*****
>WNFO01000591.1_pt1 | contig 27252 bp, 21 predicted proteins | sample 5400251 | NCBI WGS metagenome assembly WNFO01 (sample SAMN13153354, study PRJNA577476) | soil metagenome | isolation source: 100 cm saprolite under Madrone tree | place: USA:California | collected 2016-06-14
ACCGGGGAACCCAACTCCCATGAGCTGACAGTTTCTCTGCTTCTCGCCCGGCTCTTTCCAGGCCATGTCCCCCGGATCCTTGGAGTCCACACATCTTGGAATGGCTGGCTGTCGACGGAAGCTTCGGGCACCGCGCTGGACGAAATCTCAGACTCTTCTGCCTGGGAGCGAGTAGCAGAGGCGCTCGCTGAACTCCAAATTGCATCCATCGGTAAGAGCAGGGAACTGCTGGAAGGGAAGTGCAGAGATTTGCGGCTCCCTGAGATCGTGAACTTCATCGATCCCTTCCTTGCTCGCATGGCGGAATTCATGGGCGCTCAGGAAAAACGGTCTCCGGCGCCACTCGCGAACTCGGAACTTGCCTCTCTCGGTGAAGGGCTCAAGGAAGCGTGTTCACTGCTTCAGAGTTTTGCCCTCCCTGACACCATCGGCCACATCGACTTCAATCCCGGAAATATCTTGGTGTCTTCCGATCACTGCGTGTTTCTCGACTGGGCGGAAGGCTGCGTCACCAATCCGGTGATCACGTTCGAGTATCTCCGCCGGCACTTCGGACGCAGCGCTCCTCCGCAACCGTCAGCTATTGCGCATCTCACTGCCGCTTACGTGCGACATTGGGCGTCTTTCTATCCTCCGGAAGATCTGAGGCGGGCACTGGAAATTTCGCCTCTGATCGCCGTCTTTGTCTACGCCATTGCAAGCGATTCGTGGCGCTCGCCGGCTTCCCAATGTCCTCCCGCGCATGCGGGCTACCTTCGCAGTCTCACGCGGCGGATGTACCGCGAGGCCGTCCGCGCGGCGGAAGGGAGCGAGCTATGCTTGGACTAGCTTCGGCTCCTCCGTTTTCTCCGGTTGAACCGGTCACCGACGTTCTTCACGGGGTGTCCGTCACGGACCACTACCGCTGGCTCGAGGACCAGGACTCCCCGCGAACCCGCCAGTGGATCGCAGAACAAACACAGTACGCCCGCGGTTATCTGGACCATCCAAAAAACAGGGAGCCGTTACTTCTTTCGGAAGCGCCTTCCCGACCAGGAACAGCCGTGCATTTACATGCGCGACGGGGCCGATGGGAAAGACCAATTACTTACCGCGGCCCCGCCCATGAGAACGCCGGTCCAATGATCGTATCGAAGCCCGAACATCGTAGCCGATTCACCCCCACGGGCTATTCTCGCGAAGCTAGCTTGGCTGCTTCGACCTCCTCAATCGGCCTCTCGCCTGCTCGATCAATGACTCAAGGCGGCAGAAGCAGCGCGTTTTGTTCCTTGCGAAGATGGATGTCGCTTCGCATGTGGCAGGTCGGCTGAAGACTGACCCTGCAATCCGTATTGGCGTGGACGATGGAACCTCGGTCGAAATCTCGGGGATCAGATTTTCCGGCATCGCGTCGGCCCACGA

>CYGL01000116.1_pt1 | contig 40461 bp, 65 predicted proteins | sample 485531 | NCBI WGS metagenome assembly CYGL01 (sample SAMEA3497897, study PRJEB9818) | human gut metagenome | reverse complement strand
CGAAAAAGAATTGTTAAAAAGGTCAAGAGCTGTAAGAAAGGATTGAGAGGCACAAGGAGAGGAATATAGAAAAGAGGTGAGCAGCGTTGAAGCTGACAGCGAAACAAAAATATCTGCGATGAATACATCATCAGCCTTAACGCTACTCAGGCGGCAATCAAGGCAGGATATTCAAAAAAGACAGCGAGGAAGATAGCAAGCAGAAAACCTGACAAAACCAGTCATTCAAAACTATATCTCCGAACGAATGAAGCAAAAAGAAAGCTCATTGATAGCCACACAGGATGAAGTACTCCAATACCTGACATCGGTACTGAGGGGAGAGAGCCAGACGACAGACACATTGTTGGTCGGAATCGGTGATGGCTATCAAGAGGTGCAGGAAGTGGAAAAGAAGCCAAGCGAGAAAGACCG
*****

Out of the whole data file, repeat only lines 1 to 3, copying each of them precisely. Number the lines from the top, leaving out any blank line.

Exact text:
>WNFO01000591.1_pt1 | contig 27252 bp, 21 predicted proteins | sample 5400251 | NCBI WGS metagenome assembly WNFO01 (sample SAMN13153354, study PRJNA577476) | soil metagenome | isolation source: 100 cm saprolite under Madrone tree | place: USA:California | collected 2016-06-14
ACCGGGGAACCCAACTCCCATGAGCTGACAGTTTCTCTGCTTCTCGCCCGGCTCTTTCCAGGCCATGTCCCCCGGATCCTTGGAGTCCACACATCTTGGAATGGCTGGCTGTCGACGGAAGCTTCGGGCACCGCGCTGGACGAAATCTCAGACTCTTCTGCCTGGGAGCGAGTAGCAGAGGCGCTCGCTGAACTCCAAATTGCATCCATCGGTAAGAGCAGGGAACTGCTGGAAGGGAAGTGCAGAGATTTGCGGCTCCCTGAGATCGTGAACTTCATCGATCCCTTCCTTGCTCGCATGGCGGAATTCATGGGCGCTCAGGAAAAACGGTCTCCGGCGCCACTCGCGAACTCGGAACTTGCCTCTCTCGGTGAAGGGCTCAAGGAAGCGTGTTCACTGCTTCAGAGTTTTGCCCTCCCTGACACCATCGGCCACATCGACTTCAATCCCGGAAATATCTTGGTGTCTTCCGATCACTGCGTGTTTCTCGACTGGGCGGAAGGCTGCGTCACCAATCCGGTGATCACGTTCGAGTATCTCCGCCGGCACTTCGGACGCAGCGCTCCTCCGCAACCGTCAGCTATTGCGCATCTCACTGCCGCTTACGTGCGACATTGGGCGTCTTTCTATCCTCCGGAAGATCTGAGGCGGGCACTGGAAATTTCGCCTCTGATCGCCGTCTTTGTCTACGCCATTGCAAGCGATTCGTGGCGCTCGCCGGCTTCCCAATGTCCTCCCGCGCATGCGGGCTACCTTCGCAGTCTCACGCGGCGGATGTACCGCGAGGCCGTCCGCGCGGCGGAAGGGAGCGAGCTATGCTTGGACTAGCTTCGGCTCCTCCGTTTTCTCCGGTTGAACCGGTCACCGACGTTCTTCACGGGGTGTCCGTCACGGACCACTACCGCTGGCTCGAGGACCAGGACTCCCCGCGAACCCGCCAGTGGATCGCAGAACAAACACAGTACGCCCGCGGTTATCTGGACCATCCAAAAAACAGGGAGCCGTTACTTCTTTCGGAAGCGCCTTCCCGACCAGGAACAGCCGTGCATTTACATGCGCGACGGGGCCGATGGGAAAGACCAATTACTTACCGCGGCCCCGCCCATGAGAACGCCGGTCCAATGATCGTATCGAAGCCCGAACATCGTAGCCGATTCACCCCCACGGGCTATTCTCGCGAAGCTAGCTTGGCTGCTTCGACCTCCTCAATCGGCCTCTCGCCTGCTCGATCAATGACTCAAGGCGGCAGAAGCAGCGCGTTTTGTTCCTTGCGAAGATGGATGTCGCTTCGCATGTGGCAGGTCGGCTGAAGACTGACCCTGCAATCCGTATTGGCGTGGACGATGGAACCTCGGTCGAAATCTCGGGGATCAGATTTTCCGGCATCGCGTCGGCCCACGA

>CYGL01000116.1_pt1 | contig 40461 bp, 65 predicted proteins | sample 485531 | NCBI WGS metagenome assembly CYGL01 (sample SAMEA3497897, study PRJEB9818) | human gut metagenome | reverse complement strand